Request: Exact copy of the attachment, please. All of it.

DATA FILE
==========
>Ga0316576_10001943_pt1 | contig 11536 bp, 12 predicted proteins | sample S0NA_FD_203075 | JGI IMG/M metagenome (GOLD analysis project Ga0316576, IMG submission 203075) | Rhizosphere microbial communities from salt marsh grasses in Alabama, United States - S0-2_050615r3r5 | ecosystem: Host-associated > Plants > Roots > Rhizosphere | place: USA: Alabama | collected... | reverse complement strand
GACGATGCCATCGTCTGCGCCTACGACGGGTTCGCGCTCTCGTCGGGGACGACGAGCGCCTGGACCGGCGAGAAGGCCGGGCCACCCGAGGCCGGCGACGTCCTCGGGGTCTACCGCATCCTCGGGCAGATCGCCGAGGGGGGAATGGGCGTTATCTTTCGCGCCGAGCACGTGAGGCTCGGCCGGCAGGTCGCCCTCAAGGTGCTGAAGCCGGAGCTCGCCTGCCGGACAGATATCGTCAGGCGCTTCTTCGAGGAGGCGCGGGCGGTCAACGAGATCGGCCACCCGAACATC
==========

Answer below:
>Ga0316576_10001943_pt1 | contig 11536 bp, 12 predicted proteins | sample S0NA_FD_203075 | JGI IMG/M metagenome (GOLD analysis project Ga0316576, IMG submission 203075) | Rhizosphere microbial communities from salt marsh grasses in Alabama, United States - S0-2_050615r3r5 | ecosystem: Host-associated > Plants > Roots > Rhizosphere | place: USA: Alabama | collected... | reverse complement strand
GACGATGCCATCGTCTGCGCCTACGACGGGTTCGCGCTCTCGTCGGGGACGACGAGCGCCTGGACCGGCGAGAAGGCCGGGCCACCCGAGGCCGGCGACGTCCTCGGGGTCTACCGCATCCTCGGGCAGATCGCCGAGGGGGGAATGGGCGTTATCTTTCGCGCCGAGCACGTGAGGCTCGGCCGGCAGGTCGCCCTCAAGGTGCTGAAGCCGGAGCTCGCCTGCCGGACAGATATCGTCAGGCGCTTCTTCGAGGAGGCGCGGGCGGTCAACGAGATCGGCCACCCGAACATC